The use of phone video or dashboard cameras are recent developments that make it possible to show what happened, rather than rely on police or witness accounts. Technology is playing a bigger role in proving guilt or innocence.
But how many times is it necessary to show McDonald striding toward police, then falling to the ground as Van Dyke shoots him? Sometimes the whole scene is broadcast, sometimes it is edited so that it shows McDonald walking toward police.
By Casey Bukro
Since all the Ethics AdviceLine for Journalists consultants teach on campuses across the country, it seemed logical to ask them how they and their students reacted to events that played out at the University of Missouri over press freedoms and protests over racial tensions.
An earlier AdviceLine blog post focused on what appeared to be an attack on First Amendment press freedoms when faculty member Melissa Click attempted to banish two student photographers from the protest scene, for which she later apologized.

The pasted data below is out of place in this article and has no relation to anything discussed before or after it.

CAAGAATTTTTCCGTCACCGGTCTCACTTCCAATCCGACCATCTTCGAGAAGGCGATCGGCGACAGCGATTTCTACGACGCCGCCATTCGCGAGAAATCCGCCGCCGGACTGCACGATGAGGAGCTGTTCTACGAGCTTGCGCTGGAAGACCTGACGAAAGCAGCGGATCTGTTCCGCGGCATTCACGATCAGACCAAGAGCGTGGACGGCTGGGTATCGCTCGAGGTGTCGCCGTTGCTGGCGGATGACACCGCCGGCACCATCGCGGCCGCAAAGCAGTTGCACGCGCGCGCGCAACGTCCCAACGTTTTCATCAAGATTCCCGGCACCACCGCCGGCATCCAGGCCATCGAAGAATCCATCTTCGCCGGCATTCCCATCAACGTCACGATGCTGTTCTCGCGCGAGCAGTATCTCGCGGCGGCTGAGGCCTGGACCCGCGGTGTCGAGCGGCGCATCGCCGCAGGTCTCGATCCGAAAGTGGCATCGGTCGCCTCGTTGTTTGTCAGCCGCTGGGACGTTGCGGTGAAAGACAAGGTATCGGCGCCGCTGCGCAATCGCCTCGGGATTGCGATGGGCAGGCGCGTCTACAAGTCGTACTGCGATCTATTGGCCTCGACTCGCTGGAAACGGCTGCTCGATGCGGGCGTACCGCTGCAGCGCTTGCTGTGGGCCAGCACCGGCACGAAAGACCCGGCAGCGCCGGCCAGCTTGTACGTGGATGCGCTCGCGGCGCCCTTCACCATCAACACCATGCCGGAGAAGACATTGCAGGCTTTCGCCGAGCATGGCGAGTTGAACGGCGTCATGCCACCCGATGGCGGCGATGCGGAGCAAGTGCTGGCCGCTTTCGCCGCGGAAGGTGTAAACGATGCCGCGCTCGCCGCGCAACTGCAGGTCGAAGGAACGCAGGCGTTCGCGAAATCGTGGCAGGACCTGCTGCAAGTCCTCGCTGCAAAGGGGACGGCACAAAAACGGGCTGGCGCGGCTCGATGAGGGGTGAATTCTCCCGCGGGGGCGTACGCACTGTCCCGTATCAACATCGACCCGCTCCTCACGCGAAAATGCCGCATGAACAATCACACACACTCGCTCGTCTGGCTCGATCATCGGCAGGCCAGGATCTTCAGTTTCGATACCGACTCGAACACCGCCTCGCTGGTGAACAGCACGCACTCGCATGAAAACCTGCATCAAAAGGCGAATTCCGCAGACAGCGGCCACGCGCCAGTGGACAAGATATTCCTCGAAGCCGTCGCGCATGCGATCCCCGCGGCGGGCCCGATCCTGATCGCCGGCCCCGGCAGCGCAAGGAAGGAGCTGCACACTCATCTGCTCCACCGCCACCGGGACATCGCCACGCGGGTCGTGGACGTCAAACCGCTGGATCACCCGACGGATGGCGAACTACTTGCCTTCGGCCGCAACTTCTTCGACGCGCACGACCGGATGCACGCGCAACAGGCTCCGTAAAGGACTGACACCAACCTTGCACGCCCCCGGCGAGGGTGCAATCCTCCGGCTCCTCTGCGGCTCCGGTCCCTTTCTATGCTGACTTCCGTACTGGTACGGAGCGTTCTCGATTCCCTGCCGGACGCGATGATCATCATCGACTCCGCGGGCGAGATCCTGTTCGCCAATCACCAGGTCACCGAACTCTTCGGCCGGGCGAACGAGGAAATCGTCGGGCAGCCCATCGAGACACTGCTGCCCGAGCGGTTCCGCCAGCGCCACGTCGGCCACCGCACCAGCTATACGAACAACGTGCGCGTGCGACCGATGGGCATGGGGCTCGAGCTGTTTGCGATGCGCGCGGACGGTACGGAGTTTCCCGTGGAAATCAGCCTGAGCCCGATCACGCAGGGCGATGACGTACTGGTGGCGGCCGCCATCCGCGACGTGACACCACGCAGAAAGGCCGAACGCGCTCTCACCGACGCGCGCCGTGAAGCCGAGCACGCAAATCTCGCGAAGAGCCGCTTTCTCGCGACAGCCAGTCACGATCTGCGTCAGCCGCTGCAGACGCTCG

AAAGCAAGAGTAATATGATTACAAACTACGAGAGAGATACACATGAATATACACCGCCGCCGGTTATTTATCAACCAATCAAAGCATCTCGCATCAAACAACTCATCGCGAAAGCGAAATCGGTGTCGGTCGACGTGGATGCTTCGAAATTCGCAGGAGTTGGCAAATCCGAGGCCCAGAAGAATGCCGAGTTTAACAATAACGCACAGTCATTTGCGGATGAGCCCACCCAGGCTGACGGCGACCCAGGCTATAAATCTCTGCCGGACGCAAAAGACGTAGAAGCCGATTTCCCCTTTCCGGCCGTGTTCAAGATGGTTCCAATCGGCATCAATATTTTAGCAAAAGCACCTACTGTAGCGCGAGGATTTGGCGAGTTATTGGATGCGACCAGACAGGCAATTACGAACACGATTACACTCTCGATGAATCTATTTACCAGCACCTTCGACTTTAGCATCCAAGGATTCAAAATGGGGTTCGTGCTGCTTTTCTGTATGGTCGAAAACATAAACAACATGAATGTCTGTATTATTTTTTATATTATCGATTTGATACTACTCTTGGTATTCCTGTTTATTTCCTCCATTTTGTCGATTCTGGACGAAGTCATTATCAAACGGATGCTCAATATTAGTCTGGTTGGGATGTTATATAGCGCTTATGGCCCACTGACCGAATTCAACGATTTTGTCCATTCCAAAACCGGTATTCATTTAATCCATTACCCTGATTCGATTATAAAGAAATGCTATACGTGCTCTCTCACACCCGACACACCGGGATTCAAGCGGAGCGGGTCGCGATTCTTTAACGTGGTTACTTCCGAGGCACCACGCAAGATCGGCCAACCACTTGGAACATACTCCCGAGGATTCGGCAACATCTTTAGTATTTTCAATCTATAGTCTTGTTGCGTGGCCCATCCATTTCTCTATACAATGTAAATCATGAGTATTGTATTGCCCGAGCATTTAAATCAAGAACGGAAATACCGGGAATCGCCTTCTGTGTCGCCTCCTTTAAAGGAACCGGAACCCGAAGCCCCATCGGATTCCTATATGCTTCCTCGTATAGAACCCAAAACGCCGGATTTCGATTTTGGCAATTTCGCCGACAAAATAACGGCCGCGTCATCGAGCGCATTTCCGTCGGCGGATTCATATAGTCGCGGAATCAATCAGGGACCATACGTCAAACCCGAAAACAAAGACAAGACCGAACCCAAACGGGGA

Hugh Miller, assistant professor of philosophy at Loyola University Chicago, took what he called a contrarian view.
“I disagree,” said Miller, citing a lawyer friend who pointed out that the First Amendment of the U.S. Constitution “is a restriction imposed upon the state, not upon individuals…. It imposes no restrictions on individuals.
“Reporters are perfectly free to jam a microphone in my face – no government authority can prevent them from doing so. And I am perfectly free to tell such reporters to get stuffed if I don’t want to talk or have them around. In so doing I do not violate the First Amendment. The First Amendment is not, IMHO [in my humble opinion], a license for journalists to demand, and get, access to coverage.
“Whether the contested access is on public property makes little difference to the First Amendment issue (though it may be important in a property rights sense). Nor does the First Amendment impose duties or obligations upon individuals to afford journalists the opportunity to cover them.